If you run a podcast, or if you’re thinking of starting a podcast, you must be wondering about the podcast editing process. Do you need to edit your podcast? And if you do, how do you go about doing it the right way?
Some podcasters intensely edit each podcast episode to improve audio quality and get rid of boring or irrelevant content in between. Others prefer to publish the raw audio as is and add an intro/ outro to it.
No matter where you want to be on the podcast editing spectrum, you need to be aware of the steps involved in podcast editing:
- Podcast Editing
- Sound Design
Let’s break down each of these steps so that you know how to use your digital audio workstation to get your podcast sounding just the way you want it.
Disclaimer: If you buy something using the links in this article, I may receive a commission at no extra cost to you. Know that I only promote stuff that I use and trust for the sake of my readers and the reputation of this site.
What Is Podcast Editing And How Do You Do It?
Podcast editing improves the quality of podcast audio by cutting out unnecessary parts of the podcast recording, balancing out the podcast audio, creating a harmonious story that flows naturally throughout the episode, and adding in an intro or outro.
Podcast editing usually involves many steps after the recording or production of the podcast is over. The number of steps depends on each podcaster.
Podcast Post-Production Editing Process: 4 Stages
Stage 1: Podcast Editing:
Every successful podcast probably has been through some podcast editing process before it made it on air.
There are a lot of steps that go into podcast editing. Some of them are:
Trimming down your podcast episode means you are cutting down the episode’s length to make it shorter. You could trim your podcast due to time constraints or do it to remove long pauses and words in between.
Take care to keep your final product sounding natural even though you have cut out words or parts of conversation from in between.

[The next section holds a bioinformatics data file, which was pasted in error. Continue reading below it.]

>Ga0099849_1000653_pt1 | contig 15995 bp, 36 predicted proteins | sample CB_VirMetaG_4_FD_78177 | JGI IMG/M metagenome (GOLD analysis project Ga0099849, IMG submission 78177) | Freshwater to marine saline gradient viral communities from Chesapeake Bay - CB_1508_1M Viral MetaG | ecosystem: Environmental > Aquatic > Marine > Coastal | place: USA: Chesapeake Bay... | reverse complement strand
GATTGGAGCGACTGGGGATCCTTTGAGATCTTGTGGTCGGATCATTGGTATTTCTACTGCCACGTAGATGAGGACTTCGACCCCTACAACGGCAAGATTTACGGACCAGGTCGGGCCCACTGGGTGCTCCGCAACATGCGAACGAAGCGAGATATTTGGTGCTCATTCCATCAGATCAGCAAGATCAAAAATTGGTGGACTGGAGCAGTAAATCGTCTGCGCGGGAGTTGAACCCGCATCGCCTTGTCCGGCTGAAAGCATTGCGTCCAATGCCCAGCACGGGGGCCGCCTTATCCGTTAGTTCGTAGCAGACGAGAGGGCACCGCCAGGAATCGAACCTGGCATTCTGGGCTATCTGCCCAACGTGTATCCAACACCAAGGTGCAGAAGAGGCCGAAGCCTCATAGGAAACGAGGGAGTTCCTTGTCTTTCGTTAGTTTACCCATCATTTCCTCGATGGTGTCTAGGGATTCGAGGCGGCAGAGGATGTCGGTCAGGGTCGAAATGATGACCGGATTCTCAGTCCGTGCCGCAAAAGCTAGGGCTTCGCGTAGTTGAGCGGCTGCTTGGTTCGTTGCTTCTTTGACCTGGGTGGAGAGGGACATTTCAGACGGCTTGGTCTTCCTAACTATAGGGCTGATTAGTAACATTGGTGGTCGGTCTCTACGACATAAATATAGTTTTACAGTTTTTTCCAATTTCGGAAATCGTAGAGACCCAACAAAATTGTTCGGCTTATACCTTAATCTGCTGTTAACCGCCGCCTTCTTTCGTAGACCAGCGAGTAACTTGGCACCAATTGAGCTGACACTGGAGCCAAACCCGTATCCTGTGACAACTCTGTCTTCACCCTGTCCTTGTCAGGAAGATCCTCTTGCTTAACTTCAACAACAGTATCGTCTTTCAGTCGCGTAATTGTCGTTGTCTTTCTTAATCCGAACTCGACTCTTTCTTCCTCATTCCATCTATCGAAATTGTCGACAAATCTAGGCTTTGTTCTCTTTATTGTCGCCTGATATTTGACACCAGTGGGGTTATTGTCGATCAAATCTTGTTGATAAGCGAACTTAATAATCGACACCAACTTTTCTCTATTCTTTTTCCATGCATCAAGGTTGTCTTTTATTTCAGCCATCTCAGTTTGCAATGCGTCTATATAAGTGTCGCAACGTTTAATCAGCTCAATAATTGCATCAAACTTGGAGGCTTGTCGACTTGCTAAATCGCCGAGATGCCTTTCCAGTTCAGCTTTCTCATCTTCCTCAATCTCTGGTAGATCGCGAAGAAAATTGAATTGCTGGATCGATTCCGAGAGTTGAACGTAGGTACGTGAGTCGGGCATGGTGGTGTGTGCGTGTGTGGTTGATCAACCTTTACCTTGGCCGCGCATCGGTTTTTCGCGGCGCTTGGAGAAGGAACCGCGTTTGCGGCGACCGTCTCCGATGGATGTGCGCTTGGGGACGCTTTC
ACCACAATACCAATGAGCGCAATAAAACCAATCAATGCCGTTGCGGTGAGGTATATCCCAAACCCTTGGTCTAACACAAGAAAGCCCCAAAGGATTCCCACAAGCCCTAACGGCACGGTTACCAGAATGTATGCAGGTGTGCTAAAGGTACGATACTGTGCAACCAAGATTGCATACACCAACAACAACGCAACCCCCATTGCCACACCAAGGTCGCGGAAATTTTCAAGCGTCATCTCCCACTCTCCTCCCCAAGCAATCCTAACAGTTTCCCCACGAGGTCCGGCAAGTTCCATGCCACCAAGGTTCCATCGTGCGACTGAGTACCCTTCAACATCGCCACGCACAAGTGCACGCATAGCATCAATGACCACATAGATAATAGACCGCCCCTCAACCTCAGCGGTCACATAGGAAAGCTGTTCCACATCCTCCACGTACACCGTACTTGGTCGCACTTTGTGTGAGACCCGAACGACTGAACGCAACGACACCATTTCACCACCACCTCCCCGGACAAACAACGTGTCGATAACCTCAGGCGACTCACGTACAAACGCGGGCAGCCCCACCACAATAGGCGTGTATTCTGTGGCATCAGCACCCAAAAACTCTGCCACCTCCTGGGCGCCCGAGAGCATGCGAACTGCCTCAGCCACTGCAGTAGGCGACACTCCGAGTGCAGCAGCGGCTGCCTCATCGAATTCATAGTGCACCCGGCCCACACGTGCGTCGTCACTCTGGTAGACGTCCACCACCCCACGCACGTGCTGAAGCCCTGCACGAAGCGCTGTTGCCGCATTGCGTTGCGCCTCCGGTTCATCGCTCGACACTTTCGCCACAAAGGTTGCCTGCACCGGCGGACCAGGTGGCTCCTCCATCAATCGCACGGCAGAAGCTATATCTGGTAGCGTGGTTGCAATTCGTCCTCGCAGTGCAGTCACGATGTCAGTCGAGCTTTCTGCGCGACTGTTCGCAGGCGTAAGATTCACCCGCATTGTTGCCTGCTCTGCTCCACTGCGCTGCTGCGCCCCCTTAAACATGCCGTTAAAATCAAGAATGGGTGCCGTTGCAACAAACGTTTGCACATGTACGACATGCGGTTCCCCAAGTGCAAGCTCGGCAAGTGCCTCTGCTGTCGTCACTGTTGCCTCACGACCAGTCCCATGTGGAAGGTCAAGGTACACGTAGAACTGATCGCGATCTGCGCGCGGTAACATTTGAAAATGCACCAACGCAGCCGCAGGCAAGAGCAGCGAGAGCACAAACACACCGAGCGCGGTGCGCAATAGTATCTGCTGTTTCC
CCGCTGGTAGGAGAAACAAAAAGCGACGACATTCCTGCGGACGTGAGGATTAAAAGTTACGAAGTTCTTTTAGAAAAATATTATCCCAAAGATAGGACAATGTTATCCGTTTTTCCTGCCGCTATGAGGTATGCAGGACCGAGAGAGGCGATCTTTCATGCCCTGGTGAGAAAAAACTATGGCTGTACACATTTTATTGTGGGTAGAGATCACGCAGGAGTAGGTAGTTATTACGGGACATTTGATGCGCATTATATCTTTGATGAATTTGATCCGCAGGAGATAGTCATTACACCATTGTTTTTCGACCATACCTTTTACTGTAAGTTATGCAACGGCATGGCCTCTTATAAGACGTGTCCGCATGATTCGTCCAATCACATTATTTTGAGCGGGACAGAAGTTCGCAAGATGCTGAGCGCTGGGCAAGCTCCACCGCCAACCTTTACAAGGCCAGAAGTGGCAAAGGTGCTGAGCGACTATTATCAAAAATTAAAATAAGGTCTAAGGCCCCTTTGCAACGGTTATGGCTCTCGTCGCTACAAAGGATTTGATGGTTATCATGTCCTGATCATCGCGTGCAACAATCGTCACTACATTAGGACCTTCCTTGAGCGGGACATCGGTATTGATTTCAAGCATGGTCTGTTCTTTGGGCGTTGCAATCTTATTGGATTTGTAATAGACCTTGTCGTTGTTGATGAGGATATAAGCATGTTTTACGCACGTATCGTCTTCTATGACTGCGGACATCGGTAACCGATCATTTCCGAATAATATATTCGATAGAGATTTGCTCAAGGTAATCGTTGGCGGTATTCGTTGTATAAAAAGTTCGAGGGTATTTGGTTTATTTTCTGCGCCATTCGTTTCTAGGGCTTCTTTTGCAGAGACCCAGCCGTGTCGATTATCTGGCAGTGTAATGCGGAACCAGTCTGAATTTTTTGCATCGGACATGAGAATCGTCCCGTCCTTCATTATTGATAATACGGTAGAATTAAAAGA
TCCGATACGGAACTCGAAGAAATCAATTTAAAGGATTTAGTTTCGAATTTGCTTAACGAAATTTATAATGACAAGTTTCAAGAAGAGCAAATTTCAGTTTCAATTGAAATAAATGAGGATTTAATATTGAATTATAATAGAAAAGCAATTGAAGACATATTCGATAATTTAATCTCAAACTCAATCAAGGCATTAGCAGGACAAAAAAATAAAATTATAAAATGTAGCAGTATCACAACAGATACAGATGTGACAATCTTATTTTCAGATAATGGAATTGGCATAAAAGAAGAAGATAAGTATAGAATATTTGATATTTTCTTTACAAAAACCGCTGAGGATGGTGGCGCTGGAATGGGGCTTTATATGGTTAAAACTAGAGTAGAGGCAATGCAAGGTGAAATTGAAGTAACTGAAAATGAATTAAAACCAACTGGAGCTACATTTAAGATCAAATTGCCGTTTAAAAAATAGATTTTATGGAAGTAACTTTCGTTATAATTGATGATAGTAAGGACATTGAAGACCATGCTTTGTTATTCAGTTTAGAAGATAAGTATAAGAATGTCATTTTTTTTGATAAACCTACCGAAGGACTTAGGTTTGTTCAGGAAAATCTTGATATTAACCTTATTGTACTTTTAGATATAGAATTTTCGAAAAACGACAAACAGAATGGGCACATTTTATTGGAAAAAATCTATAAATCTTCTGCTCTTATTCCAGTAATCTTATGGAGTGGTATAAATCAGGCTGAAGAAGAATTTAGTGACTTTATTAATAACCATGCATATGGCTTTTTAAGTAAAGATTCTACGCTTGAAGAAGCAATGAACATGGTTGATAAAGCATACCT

Make sure the volume of your podcast is balanced so that some parts don’t sound louder than others. For example, you can do this by adjusting the volumes of individual speakers so that all of them are at more or less the same volume level for your audience to hear them comfortably.
You could make this easier by buying the right equipment for podcasting and using the right mic techniques so that everyone is heard clearly when they speak.
3. Equalization (EQ)
Equalization means adjusting the different frequency bands within an audio signal. Audio editing software uses an equalizer to do this. The process is fairly simple – filters are used to cut out frequencies that are higher or lower than human voice frequency.
There are a ton of podcast editing software that can help you save the time you spend editing the audio tracks for your podcasts. We will talk about them a little later on in this post. Whatever software you use, your goal should be to create a compelling story for your podcast through your editing.
Stage 2: Sound Design
Sound design is the addition of music and sound effects to engage your listeners and give your podcast personality. As a podcast host, there are different ways you can incorporate sound design when you edit podcasts.
For starters, you can create an intro and outro that is not only reflective of your podcast personality but also gives your listeners something catchy to familiarize them with your podcast. You can use certain theme music to make it memorable.
You can use music clips within your podcast episode to give it a creative edge and to enhance the storytelling or narration. You can also use appropriate sound effects during the podcast when you edit audio with podcast editing software.
Stage 3: Mixing
The mixing process involves improving the sound quality of your podcast recording by audio editing, cutting out background noise and reverb, and making adjustments to EQ and volume levels.
Using EQ (Equalization) helps you make your podcast audio sound more natural by removing unnaturally higher or lower sound frequencies using filters.
You can also use a compressor to balance the voice levels from the different speakers on your podcast. For instance, if one speaker speaks much louder than the rest, the compressor will help you minimize the volume difference between all the speakers so that your listeners do not need to constantly adjust their volume while listening to your podcast.
Stage 4: Mastering
Mastering your podcast means you are making the final touches on your podcast episodes before you decide to publish them. During this stage, you will give your podcast content one final listen to catch anything you may have missed during the earlier steps of the post-production process.
If you find the whole podcast editing process overwhelming, or you simply don’t have the time you need to edit your podcast, you could consider hiring a podcast editor for their podcast editing services.
Which Digital Audio Workstation should you use to edit a podcast?